TEMPLATE QUESTION AND ANSWER SHEET
What is Legionnaires' disease?
Legionnaires' disease is a severe pneumonia caused by the
What are the symptoms?
The range of symptoms include a 'flu-like' illness with muscle
aches, tiredness, headache, loss of appetite, dry cough and fever, leading on to pneumonia.
Diarrhoea sometimes occurs and patients may suffer from confusion.
How serious is the disease and how common is it?
Legionnaires' disease is an uncommon but serious illness and
deaths may occur in approximately 10-15% of otherwise healthy individuals. The number of deaths
reported may be higher in some groups of patients, such as those who have weakened immune
Why is it called Legionnaires' disease?
An outbreak of this disease occurred in Philadelphia in 1976,
among people (Legionnaires) attending a state convention of the American Legion and led to
naming the disease after this group. Subsequently, the bacterium causing the illness was
identified and named Legionella pneumophila.
Is this a new disease?
No. Although the Legionella bacterium which causes the
disease was identified in 1976, cases have been confirmed as far back as 1947 and some probably
also occurred before then. However since 1976 further species of Legionella have been
identified in the environment such as Legionella longbeachae,
Legionella micdadei or Legionella bozemanii. A number of these
species can occasionally cause Legionnaires' disease.
Can I get the disease from other species of Legionella
such as Legionella longbeachae?
In Europe, Legionnaires' disease is most commonly, but not
exclusively caused by Legionella pneumophila. Other species, including
Legionella longbeachae, are common in the environment and can cause
Legionnaires' disease although such cases are only very rarely reported in Europe. The
occurrence of Legionnaires' disease cases caused by Legionella longbeachae
varies across the world and cases associated with this Legionella species are
more common in Australia, where they make up nearly half of the Australian cases of
How widespread is the disease?
Cases have been reported from all industrialised countries and
are increasing in most countries on an annual basis. Some 5000 cases are reported annually
across the EU and EEA/EFTA countries.
Where are Legionella bacteria found?
The bacteria are widely distributed in the environment and have
been found in rain water, puddles, ponds and rivers. Problems arise when they contaminate
man-made water systems, such as water in air conditioning cooling systems, hot and cold systems
in buildings, spa pools and other artificial water systems.
How is Legionnaires' disease acquired?
The infection is not contagious and cannot be caught from
another person. The disease is spread by aerosols (small water droplets that evaporate very quickly) from a contaminated water
system. Breathing in these contaminated aerosols or droplets is the usual route of
infection. Aspiration, where contaminated water gets into the lungs by mistake can be the source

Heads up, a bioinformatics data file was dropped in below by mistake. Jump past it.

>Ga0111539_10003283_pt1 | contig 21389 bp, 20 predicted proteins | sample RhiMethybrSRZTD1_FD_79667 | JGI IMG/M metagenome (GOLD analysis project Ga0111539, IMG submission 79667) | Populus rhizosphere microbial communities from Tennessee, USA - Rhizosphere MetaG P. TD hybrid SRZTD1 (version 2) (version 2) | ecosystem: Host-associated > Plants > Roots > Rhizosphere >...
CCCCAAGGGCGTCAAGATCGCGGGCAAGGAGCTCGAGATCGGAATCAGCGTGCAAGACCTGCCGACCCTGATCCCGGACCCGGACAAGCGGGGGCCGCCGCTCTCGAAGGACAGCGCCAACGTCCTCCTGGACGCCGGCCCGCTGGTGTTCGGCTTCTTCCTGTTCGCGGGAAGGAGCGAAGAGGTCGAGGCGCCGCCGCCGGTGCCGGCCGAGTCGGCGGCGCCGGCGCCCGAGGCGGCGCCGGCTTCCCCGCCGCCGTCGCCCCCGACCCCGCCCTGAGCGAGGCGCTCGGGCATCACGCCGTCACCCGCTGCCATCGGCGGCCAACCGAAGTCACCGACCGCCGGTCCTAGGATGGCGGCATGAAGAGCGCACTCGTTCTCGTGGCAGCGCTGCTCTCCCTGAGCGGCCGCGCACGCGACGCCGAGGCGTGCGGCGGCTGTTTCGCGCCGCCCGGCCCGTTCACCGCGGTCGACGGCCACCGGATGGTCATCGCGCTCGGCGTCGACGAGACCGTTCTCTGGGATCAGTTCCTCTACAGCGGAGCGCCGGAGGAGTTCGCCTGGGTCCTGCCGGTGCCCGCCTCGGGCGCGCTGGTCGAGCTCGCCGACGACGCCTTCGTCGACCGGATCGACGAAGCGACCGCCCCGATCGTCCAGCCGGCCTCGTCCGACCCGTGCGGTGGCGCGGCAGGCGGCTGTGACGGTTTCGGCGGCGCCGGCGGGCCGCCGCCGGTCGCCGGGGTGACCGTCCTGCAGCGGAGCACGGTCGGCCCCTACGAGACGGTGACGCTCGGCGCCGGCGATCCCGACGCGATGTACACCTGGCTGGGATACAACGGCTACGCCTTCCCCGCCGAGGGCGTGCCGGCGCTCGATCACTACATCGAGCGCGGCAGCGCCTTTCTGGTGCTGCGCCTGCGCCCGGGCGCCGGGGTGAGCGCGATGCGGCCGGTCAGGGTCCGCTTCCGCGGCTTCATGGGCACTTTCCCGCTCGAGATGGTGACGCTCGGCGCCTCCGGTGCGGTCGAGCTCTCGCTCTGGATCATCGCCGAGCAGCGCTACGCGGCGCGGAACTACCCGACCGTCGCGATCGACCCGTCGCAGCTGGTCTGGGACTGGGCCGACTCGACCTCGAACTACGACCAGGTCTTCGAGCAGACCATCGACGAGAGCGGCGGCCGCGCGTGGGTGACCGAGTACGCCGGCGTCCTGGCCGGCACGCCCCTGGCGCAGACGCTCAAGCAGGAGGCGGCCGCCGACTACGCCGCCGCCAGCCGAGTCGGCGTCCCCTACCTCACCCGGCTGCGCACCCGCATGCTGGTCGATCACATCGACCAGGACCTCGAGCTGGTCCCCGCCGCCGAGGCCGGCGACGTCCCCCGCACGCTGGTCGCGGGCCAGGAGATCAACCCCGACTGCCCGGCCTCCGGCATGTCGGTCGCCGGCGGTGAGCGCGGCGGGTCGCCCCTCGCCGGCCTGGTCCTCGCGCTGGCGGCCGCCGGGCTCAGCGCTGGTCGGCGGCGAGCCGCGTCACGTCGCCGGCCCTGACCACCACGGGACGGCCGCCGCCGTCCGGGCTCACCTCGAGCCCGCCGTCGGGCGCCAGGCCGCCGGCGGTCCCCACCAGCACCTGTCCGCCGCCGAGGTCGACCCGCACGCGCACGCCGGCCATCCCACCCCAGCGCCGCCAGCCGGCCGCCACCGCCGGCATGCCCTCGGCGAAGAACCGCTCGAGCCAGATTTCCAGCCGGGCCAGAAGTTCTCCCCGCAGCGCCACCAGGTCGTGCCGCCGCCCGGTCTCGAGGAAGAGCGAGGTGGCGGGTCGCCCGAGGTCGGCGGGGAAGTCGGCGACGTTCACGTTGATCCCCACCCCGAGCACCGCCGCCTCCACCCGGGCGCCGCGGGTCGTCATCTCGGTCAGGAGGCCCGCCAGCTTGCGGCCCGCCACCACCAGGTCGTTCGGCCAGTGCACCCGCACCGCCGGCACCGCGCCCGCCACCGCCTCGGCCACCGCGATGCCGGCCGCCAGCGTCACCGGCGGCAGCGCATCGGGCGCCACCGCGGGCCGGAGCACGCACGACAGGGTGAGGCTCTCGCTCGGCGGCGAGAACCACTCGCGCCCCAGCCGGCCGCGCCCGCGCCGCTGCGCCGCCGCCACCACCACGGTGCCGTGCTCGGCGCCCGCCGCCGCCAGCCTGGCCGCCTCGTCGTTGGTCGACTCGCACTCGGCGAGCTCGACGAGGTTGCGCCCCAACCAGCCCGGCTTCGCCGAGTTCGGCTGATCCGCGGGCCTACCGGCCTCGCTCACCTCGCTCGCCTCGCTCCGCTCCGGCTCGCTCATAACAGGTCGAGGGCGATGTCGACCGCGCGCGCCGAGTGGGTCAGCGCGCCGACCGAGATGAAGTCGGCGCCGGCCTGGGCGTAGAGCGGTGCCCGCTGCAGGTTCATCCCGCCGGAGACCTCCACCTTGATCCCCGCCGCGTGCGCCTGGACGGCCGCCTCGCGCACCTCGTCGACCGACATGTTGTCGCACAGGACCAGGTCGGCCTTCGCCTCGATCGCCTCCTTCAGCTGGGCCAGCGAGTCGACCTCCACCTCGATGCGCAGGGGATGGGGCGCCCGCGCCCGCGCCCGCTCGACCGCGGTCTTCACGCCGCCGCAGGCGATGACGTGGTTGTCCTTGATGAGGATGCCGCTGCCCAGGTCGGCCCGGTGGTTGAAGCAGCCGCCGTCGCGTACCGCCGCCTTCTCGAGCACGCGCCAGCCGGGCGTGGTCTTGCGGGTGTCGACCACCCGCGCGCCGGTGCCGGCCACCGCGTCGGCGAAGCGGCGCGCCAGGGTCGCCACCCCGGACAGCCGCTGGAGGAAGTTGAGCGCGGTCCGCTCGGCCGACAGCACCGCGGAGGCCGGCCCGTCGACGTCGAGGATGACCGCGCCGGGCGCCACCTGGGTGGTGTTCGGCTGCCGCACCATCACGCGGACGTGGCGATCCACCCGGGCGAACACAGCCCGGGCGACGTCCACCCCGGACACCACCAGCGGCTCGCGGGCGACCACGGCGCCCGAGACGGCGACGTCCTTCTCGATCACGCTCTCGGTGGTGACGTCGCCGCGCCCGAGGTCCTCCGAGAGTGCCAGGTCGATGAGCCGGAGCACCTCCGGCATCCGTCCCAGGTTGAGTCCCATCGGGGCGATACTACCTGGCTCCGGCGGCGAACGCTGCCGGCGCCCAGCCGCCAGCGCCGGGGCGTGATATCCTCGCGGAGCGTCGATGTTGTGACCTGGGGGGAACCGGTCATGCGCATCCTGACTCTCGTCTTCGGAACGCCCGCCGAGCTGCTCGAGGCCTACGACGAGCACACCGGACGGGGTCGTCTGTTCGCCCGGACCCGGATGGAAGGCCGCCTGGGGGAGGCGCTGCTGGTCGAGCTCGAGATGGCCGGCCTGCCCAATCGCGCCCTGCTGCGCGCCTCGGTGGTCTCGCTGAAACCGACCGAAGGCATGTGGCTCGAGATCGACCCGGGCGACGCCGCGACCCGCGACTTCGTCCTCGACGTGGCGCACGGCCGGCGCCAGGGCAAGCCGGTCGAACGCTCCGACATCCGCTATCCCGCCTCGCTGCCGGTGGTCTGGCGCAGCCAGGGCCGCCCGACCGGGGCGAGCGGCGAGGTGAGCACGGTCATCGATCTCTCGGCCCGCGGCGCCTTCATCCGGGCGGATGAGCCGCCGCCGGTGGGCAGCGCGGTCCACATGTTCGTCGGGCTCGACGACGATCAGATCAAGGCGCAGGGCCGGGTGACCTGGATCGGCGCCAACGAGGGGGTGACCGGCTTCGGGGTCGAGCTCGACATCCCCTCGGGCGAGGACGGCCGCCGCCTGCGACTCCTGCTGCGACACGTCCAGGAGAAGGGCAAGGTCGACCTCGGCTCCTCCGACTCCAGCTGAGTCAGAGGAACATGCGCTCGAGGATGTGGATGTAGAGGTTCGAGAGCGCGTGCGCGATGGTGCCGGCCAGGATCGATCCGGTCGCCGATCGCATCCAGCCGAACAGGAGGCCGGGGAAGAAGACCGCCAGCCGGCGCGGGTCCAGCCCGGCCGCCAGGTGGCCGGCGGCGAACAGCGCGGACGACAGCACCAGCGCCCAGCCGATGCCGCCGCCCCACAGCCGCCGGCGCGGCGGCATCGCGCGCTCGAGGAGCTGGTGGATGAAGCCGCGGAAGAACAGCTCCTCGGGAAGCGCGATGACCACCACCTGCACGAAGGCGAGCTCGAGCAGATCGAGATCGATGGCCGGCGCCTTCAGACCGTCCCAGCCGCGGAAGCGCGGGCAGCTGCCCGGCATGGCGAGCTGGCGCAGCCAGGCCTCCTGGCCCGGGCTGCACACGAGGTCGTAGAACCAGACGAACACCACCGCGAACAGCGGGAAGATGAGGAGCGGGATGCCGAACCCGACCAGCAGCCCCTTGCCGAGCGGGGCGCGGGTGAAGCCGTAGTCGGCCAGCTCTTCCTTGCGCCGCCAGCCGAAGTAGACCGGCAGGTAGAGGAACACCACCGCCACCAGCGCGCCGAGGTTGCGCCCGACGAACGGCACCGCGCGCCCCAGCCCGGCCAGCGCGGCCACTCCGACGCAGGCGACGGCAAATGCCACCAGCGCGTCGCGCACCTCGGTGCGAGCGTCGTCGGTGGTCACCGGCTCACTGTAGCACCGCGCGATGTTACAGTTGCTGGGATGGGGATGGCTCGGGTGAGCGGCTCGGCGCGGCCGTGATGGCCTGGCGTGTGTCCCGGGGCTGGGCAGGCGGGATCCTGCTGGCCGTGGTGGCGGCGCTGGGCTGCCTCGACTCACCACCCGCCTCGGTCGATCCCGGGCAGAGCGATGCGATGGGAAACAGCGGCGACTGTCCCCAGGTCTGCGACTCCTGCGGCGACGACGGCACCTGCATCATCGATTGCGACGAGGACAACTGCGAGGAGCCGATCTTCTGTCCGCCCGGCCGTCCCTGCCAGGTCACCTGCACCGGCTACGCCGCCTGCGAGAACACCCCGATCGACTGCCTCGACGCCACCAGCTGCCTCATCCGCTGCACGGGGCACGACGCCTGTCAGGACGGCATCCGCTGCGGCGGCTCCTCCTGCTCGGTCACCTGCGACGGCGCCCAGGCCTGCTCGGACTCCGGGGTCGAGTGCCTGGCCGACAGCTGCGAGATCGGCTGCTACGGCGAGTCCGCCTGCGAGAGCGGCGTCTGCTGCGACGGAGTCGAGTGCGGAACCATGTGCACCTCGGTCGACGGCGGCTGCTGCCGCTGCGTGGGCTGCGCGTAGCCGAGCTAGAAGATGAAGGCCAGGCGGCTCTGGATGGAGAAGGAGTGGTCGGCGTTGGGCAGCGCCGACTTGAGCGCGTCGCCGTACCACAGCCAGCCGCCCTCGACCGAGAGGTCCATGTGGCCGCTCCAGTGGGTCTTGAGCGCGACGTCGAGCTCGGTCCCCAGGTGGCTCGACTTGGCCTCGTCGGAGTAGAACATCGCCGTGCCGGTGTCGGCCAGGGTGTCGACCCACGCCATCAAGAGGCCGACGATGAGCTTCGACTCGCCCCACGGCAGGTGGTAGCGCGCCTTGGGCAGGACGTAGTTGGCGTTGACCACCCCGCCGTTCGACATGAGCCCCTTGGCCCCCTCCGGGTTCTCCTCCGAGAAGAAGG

of infection in some rare cases. These cases tend to be associated with infections acquired in
Who gets Legionnaires' disease?
All ages can be affected but it mainly affects people over the
age of 50 years. Men are three times more likely to get Legionnaires' disease than women.
Individuals with underlying medical conditions such as heart lung or liver disease - those with
impaired immune systems are also at greater risk from the disease. Smoking is also considered a
significant risk factor.
How soon do symptoms occur?
The incubation period can range from 2 to 14 days with a median
of 6 to 7 days after exposure.
What is the treatment?
There are specific antibiotics that are effective in treating
How is it diagnosed?
A rapid diagnosis can be made by testing a urine sample from the
patient, once the relevant symptoms have occurred.
What should I do if I think I have Legionnaires'
If you believe you have this infection, you should tell your
doctor so that the appropriate investigations can be started.
How is Legionnaires' disease prevented?
There are strict regulations to ensure that water systems used
for air cooling or for use in commercial, tourist and other buildings or settings are
maintained to standards that minimise risk from the disease and do not harbour the bacteria
that cause Legionnaires' disease.
Concerns have been raised about the link between compost and
Legionnaires' disease caused by Legionella longbeachae. The risk from exposure
to this species is likely to be very low for the healthy and younger population but there is
insufficient data to properly quantify the extent of the risk that compost and potting soils
may pose. Evidence from Australia suggests that avoiding inhalation of dust or moisture
droplets and good standards of personal hygiene when handling compost and soil may reduce the
risk of Legionnaires' disease.
What investigations are carried out on Legionnaires'
Public Health Departments collect information at the local and
national level on all reported cases. Trends or patterns of disease are studied which may show
clusters of cases linked to an area of residence or place of work. If an outbreak is detected,
local environmental health officers help identify the source of infection and control the
outbreak. Information about cases infected across Europe is channelled by Member States through
the European surveillance scheme ELDSNet coordinated by the European Centre for Disease Prevention and Control
based in Stockholm.